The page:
Is it easy to run the program here?
DW: Because of the staff? You bet, as we say in the US. Absolutely. It’s a wonderful treat to come here. For our university we do have opportunities for our students to go abroad. It’s usually through faculty-led programs. That means faculty have complete responsibility over these students. It’s a pleasure to come here. Yes, you’re responsible for the students in the classroom but outside the classroom we don’t have to worry that much. It really becomes the responsibility of the Instituto Franklin-UAH and they do a terrific job. They’re very good with our students, they’re very good with working with faculty; the staff can easily organize tours of various government agencies within the community. My previous class was able to visit a Spanish court hearing and visit with several judges, where the facilities were in easy walking distance from our classroom. This session, the staff arranged to have a visiting researcher speak to my class in great depth on the various jihadist groups impacting the security of Europe and the surrounding area. It’s been a great pleasure. If I need something even from a stapler to help on the first day finding where the classroom is, they’re always there to help.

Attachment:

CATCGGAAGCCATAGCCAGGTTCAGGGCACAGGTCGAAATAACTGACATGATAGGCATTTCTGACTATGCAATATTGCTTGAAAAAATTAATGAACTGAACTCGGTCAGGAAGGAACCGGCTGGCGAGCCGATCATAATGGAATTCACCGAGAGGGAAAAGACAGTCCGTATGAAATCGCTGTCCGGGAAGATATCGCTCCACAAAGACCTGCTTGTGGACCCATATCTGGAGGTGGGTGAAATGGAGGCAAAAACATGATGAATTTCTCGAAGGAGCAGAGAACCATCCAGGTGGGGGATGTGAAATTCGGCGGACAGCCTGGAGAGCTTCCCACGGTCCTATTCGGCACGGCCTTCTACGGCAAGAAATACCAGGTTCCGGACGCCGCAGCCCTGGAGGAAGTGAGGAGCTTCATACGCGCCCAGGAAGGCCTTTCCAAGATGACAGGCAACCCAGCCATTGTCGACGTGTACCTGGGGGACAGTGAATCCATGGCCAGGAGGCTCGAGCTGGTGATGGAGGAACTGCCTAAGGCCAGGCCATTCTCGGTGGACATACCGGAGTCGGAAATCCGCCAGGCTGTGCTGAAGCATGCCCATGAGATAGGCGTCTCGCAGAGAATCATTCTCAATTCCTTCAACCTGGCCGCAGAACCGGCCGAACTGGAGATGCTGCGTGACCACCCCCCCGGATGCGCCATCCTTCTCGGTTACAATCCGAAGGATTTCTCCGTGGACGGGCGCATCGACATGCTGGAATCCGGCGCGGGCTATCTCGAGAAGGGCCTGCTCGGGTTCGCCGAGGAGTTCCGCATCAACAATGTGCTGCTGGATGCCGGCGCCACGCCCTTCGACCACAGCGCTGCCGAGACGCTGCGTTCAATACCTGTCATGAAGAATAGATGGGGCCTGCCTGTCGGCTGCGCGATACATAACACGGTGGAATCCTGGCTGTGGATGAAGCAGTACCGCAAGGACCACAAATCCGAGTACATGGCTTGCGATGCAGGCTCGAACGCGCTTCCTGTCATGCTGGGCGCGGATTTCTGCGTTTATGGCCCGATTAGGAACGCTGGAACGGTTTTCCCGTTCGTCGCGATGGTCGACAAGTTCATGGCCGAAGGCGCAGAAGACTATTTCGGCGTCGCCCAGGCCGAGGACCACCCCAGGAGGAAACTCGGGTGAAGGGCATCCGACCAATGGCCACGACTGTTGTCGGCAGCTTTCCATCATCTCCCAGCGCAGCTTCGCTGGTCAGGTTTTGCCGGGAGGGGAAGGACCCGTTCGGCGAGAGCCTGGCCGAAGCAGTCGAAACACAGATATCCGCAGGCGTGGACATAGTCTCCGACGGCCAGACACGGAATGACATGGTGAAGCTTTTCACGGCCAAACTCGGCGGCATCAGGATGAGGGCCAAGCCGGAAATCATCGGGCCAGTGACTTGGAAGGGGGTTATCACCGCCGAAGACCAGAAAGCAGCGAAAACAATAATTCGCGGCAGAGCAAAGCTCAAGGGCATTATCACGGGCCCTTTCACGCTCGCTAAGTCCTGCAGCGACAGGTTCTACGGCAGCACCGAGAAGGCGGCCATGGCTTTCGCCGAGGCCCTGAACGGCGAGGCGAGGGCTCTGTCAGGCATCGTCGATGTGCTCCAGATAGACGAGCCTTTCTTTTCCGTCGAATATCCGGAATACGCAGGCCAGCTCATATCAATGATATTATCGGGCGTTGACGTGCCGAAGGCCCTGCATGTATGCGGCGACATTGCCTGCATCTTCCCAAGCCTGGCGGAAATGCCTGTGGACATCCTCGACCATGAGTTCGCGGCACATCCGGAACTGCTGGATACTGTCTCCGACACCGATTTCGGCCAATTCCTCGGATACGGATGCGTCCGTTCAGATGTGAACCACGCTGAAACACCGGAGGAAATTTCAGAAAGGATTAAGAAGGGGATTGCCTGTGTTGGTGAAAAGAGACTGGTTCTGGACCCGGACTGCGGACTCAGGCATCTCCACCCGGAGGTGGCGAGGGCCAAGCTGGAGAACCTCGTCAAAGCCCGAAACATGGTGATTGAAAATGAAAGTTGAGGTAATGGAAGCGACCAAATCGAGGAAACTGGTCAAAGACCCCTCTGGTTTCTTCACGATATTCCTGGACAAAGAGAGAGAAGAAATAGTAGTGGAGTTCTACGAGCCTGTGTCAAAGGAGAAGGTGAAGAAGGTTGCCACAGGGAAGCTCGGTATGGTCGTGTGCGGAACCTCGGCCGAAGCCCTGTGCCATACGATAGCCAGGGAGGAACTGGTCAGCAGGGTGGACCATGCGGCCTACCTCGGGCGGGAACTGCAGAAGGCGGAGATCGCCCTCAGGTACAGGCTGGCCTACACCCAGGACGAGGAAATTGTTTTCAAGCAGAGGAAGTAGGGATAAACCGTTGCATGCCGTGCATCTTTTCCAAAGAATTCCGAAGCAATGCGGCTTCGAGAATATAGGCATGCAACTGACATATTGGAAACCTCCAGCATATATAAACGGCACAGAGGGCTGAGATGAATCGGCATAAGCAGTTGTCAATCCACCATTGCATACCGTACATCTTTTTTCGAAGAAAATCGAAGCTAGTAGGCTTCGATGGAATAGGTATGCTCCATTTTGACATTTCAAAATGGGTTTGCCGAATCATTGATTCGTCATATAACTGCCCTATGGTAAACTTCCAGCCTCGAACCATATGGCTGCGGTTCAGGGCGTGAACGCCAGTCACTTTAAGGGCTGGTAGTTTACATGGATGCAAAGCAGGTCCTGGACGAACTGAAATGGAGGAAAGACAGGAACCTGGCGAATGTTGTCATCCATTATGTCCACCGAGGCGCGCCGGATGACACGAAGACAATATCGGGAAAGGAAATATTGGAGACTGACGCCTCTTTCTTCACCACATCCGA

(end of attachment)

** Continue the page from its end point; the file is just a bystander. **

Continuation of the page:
How is the staff here?
DW: The staff is wonderful, I’ll say it again!
Did you come here with your family?
DW: Well my wife is coming tomorrow and I know she will love it. I’m going to brag about the apartment I’m in – it’s just a lovely well-appointed apartment, completely furnished. It’s great to be able to walk from the apartment to campus. It’s a nice distance here, just under a kilometer. This is a lovely country and you walk through the city, and of course you walk across Cervantes square and my favorite Spanish folks are there perched on top of the roofs, these are the storks greeting you in the morning. It’s a terrific experience just to walk across the city. Yes, my wife will enjoy being here.
Why should other professors do this program?
DW: Well, as I was saying it’s a great way to meet folks from other institutions. Not necessarily even American institutions. It’s amazing how you can connect with academics in a different setting that takes you out of your country. It’s a good opportunity to get you out of your comfort zone. For the CTSS program, faculty can submit course proposals and these don’t have to be the courses that one always teaches. It may be something that the instructor has been interested in and wants to develop it for the classroom. This is a great opportunity to do that. The courses in the CTSS program are 4-weeks in length (Monday through Thursday), so the stay here for faculty is much more manageable than a full-semester obligation. Faculty do get to meet with students from other universities. They’re primarily American students, the courses are taught in English. It’s a really fantastic opportunity to just interact, which is what academics ought to be doing most of the time.